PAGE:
Harold Hart Crane (July 21, 1899 – April 27, 1932) was an American poet. Finding both inspiration and provocation in the poetry of T. S. Eliot, Crane wrote modernist poetry that was difficult, highly stylized, and ambitious in its scope. In his most ambitious work, The Bridge, Crane sought to write an epic poem, in the vein of The Waste Land, that expressed a more optimistic view of modern, urban culture than the one that he found in Eliot's work. In the years following his suicide at the age of 32, Crane has been hailed by playwrights, poets, and literary critics alike (including Robert Lowell, Derek Walcott, Tennessee Williams, and Harold Bloom), as being one of the most influential poets of his generation.
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... Yvor Winters, a contemporary and friend of Crane's who had praised Crane's previous book, White Buildings, wrote one such review, in which he ... and so lacks the formal unity of an epic." Critical consensus on The Bridge (and on Crane's status in the Modernist canon more broadly) still remains deeply divided ... Some critics believe that The Bridge was Crane's crowning achievement, and that it is a masterpiece of American modernism ...
... Hart Crane Comprehensive Research and Study Guide ... ISBN 978-0-7910-7390-2 Crane, Joan St ... "The Construction of Hart Crane's Last Poem, 'The Broken Tower'" ...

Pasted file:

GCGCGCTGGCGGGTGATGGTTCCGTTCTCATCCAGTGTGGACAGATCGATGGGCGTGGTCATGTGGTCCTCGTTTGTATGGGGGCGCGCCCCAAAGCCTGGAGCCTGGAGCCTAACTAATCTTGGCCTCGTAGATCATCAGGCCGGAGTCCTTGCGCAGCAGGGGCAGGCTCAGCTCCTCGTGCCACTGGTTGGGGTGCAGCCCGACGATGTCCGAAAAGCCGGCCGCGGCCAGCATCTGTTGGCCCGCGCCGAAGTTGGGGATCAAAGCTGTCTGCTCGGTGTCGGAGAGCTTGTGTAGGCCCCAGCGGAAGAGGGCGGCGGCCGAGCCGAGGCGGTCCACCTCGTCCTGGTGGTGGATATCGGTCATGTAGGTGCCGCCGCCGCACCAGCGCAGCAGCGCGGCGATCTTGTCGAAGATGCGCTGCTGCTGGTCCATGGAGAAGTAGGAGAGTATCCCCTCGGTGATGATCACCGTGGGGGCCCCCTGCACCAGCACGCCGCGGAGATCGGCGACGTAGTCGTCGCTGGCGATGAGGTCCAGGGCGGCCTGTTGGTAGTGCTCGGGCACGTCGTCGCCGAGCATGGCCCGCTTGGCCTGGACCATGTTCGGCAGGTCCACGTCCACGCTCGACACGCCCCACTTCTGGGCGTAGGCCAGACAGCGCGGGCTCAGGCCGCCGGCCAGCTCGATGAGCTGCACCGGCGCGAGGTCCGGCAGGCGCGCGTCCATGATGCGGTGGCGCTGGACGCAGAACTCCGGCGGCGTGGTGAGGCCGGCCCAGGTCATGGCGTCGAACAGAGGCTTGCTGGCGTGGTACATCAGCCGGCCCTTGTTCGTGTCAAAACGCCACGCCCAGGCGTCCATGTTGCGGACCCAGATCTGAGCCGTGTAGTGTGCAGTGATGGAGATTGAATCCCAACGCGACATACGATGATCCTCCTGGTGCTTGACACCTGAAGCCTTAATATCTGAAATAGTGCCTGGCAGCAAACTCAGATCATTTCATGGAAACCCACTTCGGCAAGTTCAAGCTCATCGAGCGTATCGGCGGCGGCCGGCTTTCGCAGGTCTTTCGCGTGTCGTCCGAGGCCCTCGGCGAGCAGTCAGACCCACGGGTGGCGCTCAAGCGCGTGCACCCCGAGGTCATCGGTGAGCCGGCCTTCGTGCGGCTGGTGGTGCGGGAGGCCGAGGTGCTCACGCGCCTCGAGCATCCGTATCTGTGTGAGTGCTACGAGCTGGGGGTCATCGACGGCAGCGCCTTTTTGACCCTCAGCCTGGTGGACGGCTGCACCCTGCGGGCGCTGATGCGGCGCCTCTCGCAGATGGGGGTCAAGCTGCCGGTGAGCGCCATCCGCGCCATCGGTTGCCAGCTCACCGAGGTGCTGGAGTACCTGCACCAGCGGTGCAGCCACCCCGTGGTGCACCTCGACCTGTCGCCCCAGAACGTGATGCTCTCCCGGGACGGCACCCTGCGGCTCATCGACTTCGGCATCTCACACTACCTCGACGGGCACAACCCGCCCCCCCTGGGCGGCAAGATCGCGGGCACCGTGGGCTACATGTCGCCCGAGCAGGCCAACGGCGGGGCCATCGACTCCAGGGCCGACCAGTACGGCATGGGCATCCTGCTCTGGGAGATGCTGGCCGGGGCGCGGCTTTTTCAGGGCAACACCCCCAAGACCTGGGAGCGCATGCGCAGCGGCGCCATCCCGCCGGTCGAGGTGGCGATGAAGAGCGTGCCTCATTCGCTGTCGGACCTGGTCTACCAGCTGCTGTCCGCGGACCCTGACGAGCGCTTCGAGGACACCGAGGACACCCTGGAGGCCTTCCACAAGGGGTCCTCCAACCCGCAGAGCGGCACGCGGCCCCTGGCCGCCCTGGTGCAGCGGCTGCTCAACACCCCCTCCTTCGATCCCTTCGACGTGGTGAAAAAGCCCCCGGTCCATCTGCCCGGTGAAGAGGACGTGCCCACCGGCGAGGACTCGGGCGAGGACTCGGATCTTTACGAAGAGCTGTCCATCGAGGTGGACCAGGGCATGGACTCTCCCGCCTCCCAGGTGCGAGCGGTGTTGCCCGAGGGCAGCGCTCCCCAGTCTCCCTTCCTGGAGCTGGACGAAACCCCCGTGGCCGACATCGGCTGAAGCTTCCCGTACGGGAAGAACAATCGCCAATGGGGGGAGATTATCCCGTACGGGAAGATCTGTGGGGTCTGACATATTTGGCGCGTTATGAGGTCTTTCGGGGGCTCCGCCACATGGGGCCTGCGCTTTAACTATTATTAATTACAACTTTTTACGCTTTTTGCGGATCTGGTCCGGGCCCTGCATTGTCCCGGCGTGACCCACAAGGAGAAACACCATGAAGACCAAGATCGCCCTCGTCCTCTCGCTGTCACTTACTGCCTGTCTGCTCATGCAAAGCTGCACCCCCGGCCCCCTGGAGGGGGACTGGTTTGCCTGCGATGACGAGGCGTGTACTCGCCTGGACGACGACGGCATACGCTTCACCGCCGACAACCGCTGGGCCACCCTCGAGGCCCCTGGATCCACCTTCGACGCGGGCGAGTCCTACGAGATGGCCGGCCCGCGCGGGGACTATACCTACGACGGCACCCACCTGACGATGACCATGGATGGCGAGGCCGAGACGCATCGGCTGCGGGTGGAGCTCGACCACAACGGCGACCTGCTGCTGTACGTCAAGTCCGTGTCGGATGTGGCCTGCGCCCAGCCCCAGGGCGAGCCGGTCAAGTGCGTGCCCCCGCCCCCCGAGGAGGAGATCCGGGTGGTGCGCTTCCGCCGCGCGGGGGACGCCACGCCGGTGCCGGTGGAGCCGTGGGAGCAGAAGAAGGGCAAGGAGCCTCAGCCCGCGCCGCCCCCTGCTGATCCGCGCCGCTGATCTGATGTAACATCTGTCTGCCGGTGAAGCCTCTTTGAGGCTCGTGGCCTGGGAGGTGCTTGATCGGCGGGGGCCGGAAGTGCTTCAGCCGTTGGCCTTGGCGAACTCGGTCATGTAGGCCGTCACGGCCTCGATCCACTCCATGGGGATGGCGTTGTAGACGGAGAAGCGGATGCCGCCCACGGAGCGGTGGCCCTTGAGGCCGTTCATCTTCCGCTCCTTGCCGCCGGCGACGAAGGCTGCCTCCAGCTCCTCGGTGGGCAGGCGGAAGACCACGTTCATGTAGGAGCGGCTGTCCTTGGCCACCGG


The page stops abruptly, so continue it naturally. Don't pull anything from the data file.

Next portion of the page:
... Cowley and was the lover of playwright Eugene O'Neill and poet Hart Crane ... While there her long friendship with poet Hart Crane turned into Crane's first and only documented heterosexual affair ... As Crane wrote to a friend about his romance with Peggy Cowley, "Rather amazing things have happened to me since Xmas ...
... (1930) The Collected Poems of Hart Crane ... (1938) Hart Crane and Yvor Winters Their Literary Correspondence ... Land, My Friends The Selected Letters of Hart Crane ...
Famous quotes containing the words hart crane, crane and/or hart:
“Bind us in time, O seasons clear, and awe.
O minstrel galleons of Carib fire,
Bequeath us to no earthly shore until
Is answered in the vortex of our grave
The seals wide spindrift gaze toward paradise.”
—Hart Crane (18991932)
“Wheeled swiftly, wings emerge from larval-silver hangars.
Taut motors surge, space-gnawing, into flight;”
—Hart Crane (18991932)
“Falling in love with love
Is falling for make-believe.”
—Lorenz Hart (18951943)